Ironically, an official Furrer did not see as Fribis’ minion, Ward 4 Alderman Donna Ernst, became one of the most enthusiastic supporters of Fribis’ mayoral bid. Ernst’s dogs Duke and Louie served as Fribis’ unofficial campaign mascots, posing with her signs. Anticipating a Fribis victory, Ernst had a “Sunset Hills Mayor” shirt custom-embroidered and baked chocolate and mint treats with Fribis’ face and “Mayor of Sunset Hills” emblazoned in sugar.
Fribis is the longest-serving alderman, first appointed by former Mayor Mike Svoboda in 2008.
Former Mayor Bill Nolan originally announced he would run for mayor again, but withdrew due to health reasons. Spurred by opposition to a QuikTrip at the Interstate 270 commuter lots, Furrer defeated Nolan with a write-in campaign in 2014.
In Ward 1, Gau fended off a challenge from former Alderman Frank Hardy, who served from 2006 until Gau defeated him in 2012. This time, Gau prevailed with 58.65 percent of the vote, or 244 votes, and Hardy earned 41.11 percent, or 171 votes.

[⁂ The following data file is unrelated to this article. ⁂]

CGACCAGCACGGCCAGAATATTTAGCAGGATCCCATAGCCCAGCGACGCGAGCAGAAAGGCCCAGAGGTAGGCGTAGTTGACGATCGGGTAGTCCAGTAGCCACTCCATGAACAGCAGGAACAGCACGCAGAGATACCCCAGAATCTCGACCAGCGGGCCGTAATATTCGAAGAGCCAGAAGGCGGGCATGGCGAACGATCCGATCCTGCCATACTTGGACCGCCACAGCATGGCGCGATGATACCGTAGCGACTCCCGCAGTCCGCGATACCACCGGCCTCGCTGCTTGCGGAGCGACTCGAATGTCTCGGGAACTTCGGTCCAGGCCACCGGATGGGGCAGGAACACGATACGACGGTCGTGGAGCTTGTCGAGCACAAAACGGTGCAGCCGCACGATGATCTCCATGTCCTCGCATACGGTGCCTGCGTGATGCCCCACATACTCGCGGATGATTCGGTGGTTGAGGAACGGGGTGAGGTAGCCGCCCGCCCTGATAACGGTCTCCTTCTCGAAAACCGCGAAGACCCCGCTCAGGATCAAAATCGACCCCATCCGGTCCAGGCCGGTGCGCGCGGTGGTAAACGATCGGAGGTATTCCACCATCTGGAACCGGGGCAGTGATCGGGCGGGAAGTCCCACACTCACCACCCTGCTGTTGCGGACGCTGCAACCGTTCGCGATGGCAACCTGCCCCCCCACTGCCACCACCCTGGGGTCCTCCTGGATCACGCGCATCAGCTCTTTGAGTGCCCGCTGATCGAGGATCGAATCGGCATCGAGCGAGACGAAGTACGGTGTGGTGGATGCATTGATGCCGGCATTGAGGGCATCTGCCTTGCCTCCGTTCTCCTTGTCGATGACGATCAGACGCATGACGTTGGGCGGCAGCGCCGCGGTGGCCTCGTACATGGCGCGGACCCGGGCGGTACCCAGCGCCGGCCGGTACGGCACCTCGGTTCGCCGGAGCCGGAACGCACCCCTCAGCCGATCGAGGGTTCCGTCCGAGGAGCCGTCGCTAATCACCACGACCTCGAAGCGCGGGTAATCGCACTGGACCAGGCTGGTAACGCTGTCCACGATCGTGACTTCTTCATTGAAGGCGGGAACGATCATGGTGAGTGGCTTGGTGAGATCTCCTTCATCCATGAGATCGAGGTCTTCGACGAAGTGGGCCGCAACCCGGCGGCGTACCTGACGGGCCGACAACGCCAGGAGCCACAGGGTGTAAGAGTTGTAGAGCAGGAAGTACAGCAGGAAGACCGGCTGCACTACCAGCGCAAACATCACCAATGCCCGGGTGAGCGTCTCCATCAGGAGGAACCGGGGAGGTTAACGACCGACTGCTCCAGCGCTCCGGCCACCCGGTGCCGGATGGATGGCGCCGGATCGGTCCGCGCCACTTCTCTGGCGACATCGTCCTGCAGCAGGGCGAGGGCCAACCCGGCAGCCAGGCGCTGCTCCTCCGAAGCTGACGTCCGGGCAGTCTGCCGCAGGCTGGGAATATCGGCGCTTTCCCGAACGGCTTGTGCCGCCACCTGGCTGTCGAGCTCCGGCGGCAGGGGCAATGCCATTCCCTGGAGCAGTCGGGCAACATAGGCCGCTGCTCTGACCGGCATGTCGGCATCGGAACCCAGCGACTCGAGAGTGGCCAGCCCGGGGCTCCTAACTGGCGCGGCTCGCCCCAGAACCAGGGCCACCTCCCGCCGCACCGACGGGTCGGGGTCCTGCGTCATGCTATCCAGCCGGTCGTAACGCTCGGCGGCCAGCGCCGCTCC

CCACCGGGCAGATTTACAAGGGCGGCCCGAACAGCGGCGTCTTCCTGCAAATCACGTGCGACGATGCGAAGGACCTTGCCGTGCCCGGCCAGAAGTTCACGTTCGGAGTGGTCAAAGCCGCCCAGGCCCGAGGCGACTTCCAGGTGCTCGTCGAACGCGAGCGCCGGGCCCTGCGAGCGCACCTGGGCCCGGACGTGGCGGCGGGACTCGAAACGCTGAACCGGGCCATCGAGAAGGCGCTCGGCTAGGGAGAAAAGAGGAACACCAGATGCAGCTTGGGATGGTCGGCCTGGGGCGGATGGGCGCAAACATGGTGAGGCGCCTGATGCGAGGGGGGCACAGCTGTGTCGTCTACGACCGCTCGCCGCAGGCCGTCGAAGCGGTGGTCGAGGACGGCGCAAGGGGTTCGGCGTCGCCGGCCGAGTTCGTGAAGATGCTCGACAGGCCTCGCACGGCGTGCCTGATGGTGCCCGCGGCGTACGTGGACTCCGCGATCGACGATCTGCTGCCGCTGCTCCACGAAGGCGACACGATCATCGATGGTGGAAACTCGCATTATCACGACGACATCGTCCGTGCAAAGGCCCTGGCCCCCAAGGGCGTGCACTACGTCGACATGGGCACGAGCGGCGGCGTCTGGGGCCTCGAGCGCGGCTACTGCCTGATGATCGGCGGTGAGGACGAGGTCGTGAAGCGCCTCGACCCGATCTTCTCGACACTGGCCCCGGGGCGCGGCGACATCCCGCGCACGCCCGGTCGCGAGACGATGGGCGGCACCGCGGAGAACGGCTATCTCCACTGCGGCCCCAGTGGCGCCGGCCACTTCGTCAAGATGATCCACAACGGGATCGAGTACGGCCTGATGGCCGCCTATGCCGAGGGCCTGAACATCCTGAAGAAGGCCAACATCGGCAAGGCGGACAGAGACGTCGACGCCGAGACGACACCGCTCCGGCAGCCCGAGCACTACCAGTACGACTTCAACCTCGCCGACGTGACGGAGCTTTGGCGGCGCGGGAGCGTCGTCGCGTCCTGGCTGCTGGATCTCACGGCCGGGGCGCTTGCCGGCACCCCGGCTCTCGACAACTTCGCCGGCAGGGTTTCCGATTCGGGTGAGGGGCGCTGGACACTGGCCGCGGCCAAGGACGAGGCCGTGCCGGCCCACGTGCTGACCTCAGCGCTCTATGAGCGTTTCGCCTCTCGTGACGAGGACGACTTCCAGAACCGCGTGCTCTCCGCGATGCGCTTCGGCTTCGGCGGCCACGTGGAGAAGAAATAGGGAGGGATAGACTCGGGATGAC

Price defeated Stephen Shady for the Ward 4 seat held by Ernst, who was also elected as a write-in in 2014 but did not seek re-election. Price received 71.58 percent of the vote, or 413 votes, while Shady earned 28.08 percent, or 162 votes.
Incumbent school board member Gary Ujka, elected in 2014, tied for third in the five-way race for two seats in Lindbergh.
Kara Horton did not run for re-election.
Jennifer Miller was the top vote-getter with 28.16 percent, or 3,648 votes.
Former Crestwood Ward 4 Alderman Mike Tsichlis was also elected, earning 22.94 percent of the vote, or 2,971. Ujka and Dave Reinhardt tied with 2,815 votes, or 21.73 percent, and Michael Bitzenburg received 638 votes, or 4.93 percent.
In Crestwood, Ward 1 Alderman Richard Breeding and board President Mary Stadter of Ward 2 were re-elected to three-year terms unopposed.
In Ward 3, former Alderman Jerry Miguel defeated incumbent Bill Boston, earning nearly double the votes of Boston, who was elected in 2013. Miguel won with 52.85 percent, or 417 votes, while Boston tallied 26.49 percent, or 209 votes, and Spencer Talbott earned 20.41 percent, or 161 votes.